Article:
Hi. I’m using a single texture (basis format, 512x512px) as a texture atlas and then modifying the UV of a geometry to only show a single 128x128px area of that texture.
var uv = new Float32Array([0.25, 0, // top right
0, 0, // top left
0.25, 0.25, // bottom right
0, 0.25]); // bottom left
geometry.attributes.uv.array = uv;
geometry.attributes.uv.needsUpdate = true;
This works, however with the geometry being a plane 1x1 in size and flat next to many others (essentially it’s the floor - each 1x1 tile showing the floor texture) you can see through where the vertices/UV don’t meet correctly:
I’m using these on the texture so I don’t think it’s mipmapping causing the issue:
texture.magFilter = THREE.NearestFilter;
texture.minFilter = THREE.NearestFilter;
texture.wrapT = THREE.ClampToEdgeWrapping;
texture.wrapS = THREE.ClampToEdgeWrapping;
The texture atlas has transparent pixels under the area I’m sampling so it makes sense that it’s somehow sampling these too, but I’m unable to modify the UVs above to resolve this. I seem to be missing something, probably obvious.
If anyone has any ideas it would be appriciated!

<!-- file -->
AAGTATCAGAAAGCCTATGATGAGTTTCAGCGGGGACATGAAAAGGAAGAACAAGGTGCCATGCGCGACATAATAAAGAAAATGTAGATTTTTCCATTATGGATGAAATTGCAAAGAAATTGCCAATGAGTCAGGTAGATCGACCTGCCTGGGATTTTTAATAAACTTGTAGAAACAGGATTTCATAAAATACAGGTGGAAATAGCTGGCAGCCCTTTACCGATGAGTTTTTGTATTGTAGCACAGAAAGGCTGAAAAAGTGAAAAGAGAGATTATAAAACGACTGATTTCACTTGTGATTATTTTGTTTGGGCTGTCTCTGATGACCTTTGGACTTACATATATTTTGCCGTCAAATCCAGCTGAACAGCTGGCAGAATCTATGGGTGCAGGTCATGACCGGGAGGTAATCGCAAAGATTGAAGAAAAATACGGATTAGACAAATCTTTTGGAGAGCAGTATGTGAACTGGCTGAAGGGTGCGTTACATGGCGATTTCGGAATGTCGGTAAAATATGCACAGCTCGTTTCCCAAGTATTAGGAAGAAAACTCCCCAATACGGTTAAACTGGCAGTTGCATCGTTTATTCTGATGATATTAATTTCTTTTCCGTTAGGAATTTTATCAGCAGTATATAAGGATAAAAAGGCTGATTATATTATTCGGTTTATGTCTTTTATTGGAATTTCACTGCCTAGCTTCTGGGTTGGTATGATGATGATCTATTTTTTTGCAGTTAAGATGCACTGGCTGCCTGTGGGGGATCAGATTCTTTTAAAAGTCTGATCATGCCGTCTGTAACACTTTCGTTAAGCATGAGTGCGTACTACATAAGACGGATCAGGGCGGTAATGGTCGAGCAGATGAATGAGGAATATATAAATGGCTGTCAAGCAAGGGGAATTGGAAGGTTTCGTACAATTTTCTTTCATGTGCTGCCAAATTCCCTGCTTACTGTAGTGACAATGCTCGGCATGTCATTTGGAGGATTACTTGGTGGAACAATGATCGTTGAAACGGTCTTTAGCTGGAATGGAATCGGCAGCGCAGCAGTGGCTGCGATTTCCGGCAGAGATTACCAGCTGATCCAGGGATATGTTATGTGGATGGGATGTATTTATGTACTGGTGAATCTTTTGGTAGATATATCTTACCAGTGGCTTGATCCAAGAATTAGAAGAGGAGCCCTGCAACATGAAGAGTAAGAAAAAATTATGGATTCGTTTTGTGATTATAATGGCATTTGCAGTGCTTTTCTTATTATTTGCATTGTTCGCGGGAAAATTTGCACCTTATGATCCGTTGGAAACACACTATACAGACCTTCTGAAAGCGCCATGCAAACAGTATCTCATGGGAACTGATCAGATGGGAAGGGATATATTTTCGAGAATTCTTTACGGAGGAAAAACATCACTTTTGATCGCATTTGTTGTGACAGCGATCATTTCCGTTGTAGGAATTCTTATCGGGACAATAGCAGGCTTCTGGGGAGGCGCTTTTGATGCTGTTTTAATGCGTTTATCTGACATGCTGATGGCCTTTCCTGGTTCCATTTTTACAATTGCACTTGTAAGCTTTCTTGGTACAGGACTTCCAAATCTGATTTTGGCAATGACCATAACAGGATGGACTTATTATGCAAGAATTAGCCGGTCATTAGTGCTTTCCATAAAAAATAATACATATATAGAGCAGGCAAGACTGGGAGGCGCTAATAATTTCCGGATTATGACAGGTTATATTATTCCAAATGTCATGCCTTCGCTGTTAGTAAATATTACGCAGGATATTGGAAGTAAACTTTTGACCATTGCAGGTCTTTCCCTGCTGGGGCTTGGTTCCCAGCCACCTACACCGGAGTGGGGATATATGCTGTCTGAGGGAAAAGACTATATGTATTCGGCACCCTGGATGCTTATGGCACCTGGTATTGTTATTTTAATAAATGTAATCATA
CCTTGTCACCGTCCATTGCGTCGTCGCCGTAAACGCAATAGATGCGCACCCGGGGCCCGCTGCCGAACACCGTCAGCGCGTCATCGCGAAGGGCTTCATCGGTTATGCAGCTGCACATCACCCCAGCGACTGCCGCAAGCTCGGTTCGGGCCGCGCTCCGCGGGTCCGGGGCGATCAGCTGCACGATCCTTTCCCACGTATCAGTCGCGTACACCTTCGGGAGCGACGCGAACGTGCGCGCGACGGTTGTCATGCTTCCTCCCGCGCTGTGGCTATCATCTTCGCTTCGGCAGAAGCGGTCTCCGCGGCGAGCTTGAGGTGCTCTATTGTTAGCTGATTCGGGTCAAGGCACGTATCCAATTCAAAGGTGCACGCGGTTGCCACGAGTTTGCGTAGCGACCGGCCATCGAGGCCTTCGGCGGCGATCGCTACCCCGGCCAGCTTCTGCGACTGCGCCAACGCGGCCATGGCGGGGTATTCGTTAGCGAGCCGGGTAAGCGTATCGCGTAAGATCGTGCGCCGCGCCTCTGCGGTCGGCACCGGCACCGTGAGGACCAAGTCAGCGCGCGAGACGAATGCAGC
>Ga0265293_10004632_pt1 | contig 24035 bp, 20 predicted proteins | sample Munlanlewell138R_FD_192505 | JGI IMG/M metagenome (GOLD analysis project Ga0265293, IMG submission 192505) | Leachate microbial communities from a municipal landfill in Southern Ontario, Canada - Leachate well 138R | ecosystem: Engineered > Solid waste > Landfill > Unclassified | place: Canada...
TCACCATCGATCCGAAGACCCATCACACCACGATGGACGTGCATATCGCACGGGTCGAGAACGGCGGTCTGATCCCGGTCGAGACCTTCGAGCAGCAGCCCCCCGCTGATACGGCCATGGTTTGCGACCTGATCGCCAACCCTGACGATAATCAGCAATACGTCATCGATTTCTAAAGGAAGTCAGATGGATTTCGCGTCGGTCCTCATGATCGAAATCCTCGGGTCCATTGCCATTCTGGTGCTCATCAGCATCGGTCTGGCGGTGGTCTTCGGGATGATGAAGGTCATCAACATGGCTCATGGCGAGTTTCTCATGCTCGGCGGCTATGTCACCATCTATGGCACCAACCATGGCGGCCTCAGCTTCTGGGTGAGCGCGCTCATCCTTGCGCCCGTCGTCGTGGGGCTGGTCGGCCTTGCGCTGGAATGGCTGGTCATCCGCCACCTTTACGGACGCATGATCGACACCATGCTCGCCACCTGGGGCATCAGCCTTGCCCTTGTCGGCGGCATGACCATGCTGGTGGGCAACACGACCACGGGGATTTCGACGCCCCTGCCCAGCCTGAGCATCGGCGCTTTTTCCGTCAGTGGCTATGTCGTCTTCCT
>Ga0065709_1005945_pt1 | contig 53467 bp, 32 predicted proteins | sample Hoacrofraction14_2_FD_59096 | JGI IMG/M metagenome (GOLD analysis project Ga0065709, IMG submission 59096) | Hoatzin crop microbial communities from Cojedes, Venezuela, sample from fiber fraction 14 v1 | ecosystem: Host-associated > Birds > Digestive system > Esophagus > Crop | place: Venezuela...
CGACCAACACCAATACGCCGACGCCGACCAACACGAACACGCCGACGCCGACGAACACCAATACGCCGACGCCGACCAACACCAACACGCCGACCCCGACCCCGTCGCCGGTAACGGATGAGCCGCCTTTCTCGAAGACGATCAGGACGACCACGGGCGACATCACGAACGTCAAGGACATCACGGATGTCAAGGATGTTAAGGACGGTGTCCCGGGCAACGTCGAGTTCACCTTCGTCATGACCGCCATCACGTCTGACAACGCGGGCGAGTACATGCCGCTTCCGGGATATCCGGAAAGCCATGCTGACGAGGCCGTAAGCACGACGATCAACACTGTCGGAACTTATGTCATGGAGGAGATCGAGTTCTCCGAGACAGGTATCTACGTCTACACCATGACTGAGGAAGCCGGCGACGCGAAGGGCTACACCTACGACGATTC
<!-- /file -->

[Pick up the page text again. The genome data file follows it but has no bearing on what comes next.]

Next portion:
Atlas is not a collection of textures, it’s 1 texture. So no matter if you do use clamp-to-edge or not - texture will be treated as a continuous space.
When you use nearest filter - that helps, but if your UV falls somewhere in-between two texels - you will may end up with an un-intended pixel showing up.
Mipmaps. You’re not using them, which is good, but it could cause bleeding as well. Not in your case though.
Next, a lot of texture compression formats are block-based, meaning that the image is divided into squares (blocks) of 2x2, 4x4 or more in some cases, this means that you typically get some bleeding/artifacts between pixels in a block, due to how a lot of these compression methods work. Compressed textures are lossy, this means that you end up with some information from the original texture lost.
Okay, so what can you do? If you use an atlas, use a border of empty space or same pixel color as the edge of the atlas patch, this way you avoid bleeding. I suggest picking a border width of at least 4 pixels, you can pick smaller or larger number, larger than 16 is typically not needed, smaller than 2 is next to useless. Border width depends on whether or not you use mipmaps, and what is the compression distortion distance. Since you’re using basis - you have basically no way of knowing which format will be used at the client’s side, so better err on the side of caution.
Thanks Usnul. Using a border around each area does indeed resolve it. Or sampling a few pixels inside the area - either works fine.
I later found that it was doing it again (even with a border of transparent pixels) but that was due to the order in which I added the meshes. I needed to draw from back to front or disable
depthWrite in the material otherwise those transparent border pixels appear as white pixels and you get the same bleed effect again. Makes sense!